Knowledge of WS2

Electron microscope pictures of WS2

     Tungsten disulfide (WS.sub.2) is a known dry-film lubricant that was developed for NASA by Stanford University in the 1960's. Following its initial debut, tungsten disulfide found its way into industrial applications, primarily in aerospace and defense applications. Tungsten disulfide is known to improve wear properties and to enhance lubricity. It also has an affinity for lubricants, resulting in oil-retention properties in "wet" applications.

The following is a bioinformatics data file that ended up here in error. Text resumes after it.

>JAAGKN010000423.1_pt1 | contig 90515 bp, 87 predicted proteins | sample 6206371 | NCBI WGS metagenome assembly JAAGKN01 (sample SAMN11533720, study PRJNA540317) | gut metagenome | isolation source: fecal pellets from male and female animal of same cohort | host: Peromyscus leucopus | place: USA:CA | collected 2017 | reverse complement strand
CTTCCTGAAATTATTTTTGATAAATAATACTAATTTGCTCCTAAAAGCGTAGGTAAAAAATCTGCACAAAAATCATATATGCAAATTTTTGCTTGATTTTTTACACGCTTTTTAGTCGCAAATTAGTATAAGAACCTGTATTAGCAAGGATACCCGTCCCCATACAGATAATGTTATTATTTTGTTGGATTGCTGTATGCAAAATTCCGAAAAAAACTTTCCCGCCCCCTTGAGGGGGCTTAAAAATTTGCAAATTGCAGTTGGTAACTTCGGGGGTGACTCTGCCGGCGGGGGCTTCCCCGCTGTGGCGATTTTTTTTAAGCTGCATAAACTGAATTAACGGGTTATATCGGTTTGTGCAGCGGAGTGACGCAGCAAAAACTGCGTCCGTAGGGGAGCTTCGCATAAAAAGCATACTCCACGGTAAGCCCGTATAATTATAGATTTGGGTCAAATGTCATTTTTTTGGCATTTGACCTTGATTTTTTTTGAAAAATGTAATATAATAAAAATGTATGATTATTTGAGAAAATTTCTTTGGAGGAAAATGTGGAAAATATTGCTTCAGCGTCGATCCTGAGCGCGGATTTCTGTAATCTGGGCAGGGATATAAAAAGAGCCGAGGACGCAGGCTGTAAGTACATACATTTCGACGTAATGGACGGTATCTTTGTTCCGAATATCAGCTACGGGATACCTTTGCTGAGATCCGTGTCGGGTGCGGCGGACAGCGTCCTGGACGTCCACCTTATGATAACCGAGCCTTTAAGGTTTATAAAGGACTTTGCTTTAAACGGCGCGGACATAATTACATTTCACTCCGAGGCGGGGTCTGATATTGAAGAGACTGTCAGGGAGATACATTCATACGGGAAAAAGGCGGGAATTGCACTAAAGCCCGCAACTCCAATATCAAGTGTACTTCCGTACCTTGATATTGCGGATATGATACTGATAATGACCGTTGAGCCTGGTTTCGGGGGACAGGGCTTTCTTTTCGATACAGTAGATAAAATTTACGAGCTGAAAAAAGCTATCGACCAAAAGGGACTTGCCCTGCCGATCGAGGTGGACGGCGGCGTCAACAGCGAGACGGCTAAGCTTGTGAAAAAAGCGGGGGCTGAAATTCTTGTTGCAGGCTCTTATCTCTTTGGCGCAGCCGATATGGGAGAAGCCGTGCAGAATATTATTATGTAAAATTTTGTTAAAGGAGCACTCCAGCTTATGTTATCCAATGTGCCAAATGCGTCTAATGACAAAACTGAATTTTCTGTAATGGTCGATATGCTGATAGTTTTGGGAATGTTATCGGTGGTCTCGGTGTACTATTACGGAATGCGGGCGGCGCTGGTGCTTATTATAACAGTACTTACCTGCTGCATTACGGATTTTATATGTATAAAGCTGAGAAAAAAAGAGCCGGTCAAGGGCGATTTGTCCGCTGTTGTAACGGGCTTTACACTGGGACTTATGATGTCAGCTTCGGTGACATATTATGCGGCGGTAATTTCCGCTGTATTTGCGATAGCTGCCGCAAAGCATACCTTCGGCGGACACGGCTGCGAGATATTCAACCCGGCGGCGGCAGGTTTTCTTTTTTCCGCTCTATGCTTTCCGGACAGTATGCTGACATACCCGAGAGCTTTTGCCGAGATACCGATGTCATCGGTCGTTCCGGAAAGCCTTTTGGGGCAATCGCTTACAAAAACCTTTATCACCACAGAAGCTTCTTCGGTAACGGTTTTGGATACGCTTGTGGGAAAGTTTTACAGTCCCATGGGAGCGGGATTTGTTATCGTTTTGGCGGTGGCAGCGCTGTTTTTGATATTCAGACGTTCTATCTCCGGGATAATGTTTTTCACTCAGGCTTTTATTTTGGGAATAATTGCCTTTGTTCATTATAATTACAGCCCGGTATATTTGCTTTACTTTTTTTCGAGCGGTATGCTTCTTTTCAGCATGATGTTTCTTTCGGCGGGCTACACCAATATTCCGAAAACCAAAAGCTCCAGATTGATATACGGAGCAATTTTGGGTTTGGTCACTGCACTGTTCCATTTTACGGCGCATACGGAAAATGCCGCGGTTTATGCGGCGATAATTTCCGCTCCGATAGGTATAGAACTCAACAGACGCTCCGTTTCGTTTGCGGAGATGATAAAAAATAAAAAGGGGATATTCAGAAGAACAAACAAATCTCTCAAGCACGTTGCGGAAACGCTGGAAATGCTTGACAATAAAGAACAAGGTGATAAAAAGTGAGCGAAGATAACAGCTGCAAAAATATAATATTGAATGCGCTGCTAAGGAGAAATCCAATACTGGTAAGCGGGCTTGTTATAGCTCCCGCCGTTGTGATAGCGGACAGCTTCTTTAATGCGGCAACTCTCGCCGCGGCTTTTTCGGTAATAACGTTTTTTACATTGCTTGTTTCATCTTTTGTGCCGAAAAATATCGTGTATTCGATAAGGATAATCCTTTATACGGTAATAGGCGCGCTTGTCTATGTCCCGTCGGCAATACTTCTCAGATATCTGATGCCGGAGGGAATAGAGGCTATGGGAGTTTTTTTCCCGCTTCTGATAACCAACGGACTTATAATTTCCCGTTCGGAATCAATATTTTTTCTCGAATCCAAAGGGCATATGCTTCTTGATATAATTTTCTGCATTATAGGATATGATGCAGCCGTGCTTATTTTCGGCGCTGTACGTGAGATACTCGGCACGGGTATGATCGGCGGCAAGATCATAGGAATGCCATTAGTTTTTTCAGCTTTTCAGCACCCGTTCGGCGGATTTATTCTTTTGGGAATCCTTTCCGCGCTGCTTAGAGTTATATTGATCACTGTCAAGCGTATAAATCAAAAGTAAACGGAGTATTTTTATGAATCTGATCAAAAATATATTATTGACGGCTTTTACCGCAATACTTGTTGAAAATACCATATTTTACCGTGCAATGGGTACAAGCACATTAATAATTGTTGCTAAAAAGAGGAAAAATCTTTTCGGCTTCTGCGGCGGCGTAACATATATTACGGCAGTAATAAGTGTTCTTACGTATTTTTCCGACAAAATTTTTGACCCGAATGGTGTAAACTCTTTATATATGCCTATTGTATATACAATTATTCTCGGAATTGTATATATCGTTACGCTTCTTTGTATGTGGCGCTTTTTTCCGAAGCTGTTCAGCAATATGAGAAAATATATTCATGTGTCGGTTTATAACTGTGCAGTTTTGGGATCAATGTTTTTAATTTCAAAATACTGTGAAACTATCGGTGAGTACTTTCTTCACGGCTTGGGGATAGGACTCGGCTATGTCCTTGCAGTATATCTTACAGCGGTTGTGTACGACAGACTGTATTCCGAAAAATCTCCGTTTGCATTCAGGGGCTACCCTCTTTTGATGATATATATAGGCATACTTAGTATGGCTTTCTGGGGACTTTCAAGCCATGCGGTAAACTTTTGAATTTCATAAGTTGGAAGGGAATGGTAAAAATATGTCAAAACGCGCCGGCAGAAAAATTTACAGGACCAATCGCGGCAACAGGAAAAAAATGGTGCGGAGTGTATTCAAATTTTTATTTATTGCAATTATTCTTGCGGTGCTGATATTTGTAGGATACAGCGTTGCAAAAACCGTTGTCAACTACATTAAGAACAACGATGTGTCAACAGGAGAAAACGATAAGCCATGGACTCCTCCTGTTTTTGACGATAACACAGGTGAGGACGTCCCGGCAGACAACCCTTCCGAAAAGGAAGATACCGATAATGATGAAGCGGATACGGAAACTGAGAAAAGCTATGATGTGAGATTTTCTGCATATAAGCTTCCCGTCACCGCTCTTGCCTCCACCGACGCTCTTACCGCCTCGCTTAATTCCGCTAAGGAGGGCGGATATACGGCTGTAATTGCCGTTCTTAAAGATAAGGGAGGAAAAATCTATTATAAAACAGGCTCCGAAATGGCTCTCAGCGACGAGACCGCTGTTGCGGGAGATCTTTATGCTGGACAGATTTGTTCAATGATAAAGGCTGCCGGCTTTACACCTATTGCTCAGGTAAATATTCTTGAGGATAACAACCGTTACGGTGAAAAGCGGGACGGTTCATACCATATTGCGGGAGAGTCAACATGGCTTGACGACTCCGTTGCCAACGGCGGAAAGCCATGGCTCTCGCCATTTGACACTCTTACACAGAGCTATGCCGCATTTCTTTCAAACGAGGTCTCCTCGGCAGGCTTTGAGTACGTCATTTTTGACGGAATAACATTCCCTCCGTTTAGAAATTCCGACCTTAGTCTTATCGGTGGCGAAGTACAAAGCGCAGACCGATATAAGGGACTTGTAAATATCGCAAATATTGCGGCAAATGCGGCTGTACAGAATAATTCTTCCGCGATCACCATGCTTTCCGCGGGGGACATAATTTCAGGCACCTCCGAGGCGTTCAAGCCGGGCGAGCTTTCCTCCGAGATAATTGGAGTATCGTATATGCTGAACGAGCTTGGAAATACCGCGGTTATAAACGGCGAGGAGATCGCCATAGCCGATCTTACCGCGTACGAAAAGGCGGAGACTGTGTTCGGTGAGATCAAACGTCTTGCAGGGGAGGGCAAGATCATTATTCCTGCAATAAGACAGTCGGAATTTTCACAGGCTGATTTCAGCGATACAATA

Tungsten disulfide is commercially available at as a powder that comprises finely divided tungsten disulfide particles with a mean particle size ranging between about 1 micron and about 3 micron, depending upon the commercial supplier. Tungsten disulfide adheres to a substrate surface through a molecular/mechanical interlock and takes on the characteristic of the substrate regardless of whether the substrate is ferrous, non-ferrous, a composite, carbide or plastic. When applied to a substrate material, tungsten disulfide also forms a very thin layer due to the fact that it does not bond to itself. As a result, the dimensions and tolerances of treated parts are not compromised or appreciably affected when a substrate is treated with tungsten disulfide. Further, these aspects of tungsten disulfide prevent chipping, flaking or contamination problems.